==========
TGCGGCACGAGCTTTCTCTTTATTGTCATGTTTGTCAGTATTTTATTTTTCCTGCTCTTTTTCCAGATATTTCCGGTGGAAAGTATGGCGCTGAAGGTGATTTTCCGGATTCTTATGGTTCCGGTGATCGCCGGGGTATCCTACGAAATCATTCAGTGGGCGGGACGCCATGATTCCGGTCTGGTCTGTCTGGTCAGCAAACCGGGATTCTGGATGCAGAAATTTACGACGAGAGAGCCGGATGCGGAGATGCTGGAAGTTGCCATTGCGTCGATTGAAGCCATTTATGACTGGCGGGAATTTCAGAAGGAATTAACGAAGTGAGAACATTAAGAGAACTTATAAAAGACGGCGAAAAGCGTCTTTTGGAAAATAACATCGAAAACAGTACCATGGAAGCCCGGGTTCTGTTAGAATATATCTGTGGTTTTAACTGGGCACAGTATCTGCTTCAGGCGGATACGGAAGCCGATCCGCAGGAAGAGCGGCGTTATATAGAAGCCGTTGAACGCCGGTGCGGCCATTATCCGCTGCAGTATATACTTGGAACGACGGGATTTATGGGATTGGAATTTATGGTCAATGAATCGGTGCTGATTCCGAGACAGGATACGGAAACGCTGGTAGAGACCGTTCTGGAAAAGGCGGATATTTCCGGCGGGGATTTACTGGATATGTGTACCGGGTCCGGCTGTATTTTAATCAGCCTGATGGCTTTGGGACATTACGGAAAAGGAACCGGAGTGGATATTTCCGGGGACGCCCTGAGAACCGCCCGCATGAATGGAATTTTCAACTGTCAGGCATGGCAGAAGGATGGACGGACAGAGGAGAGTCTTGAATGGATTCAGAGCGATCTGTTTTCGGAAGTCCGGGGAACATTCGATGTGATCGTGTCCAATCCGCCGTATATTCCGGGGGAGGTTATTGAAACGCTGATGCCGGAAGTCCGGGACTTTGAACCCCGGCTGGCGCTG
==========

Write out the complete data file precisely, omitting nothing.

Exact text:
TGCGGCACGAGCTTTCTCTTTATTGTCATGTTTGTCAGTATTTTATTTTTCCTGCTCTTTTTCCAGATATTTCCGGTGGAAAGTATGGCGCTGAAGGTGATTTTCCGGATTCTTATGGTTCCGGTGATCGCCGGGGTATCCTACGAAATCATTCAGTGGGCGGGACGCCATGATTCCGGTCTGGTCTGTCTGGTCAGCAAACCGGGATTCTGGATGCAGAAATTTACGACGAGAGAGCCGGATGCGGAGATGCTGGAAGTTGCCATTGCGTCGATTGAAGCCATTTATGACTGGCGGGAATTTCAGAAGGAATTAACGAAGTGAGAACATTAAGAGAACTTATAAAAGACGGCGAAAAGCGTCTTTTGGAAAATAACATCGAAAACAGTACCATGGAAGCCCGGGTTCTGTTAGAATATATCTGTGGTTTTAACTGGGCACAGTATCTGCTTCAGGCGGATACGGAAGCCGATCCGCAGGAAGAGCGGCGTTATATAGAAGCCGTTGAACGCCGGTGCGGCCATTATCCGCTGCAGTATATACTTGGAACGACGGGATTTATGGGATTGGAATTTATGGTCAATGAATCGGTGCTGATTCCGAGACAGGATACGGAAACGCTGGTAGAGACCGTTCTGGAAAAGGCGGATATTTCCGGCGGGGATTTACTGGATATGTGTACCGGGTCCGGCTGTATTTTAATCAGCCTGATGGCTTTGGGACATTACGGAAAAGGAACCGGAGTGGATATTTCCGGGGACGCCCTGAGAACCGCCCGCATGAATGGAATTTTCAACTGTCAGGCATGGCAGAAGGATGGACGGACAGAGGAGAGTCTTGAATGGATTCAGAGCGATCTGTTTTCGGAAGTCCGGGGAACATTCGATGTGATCGTGTCCAATCCGCCGTATATTCCGGGGGAGGTTATTGAAACGCTGATGCCGGAAGTCCGGGACTTTGAACCCCGGCTGGCGCTG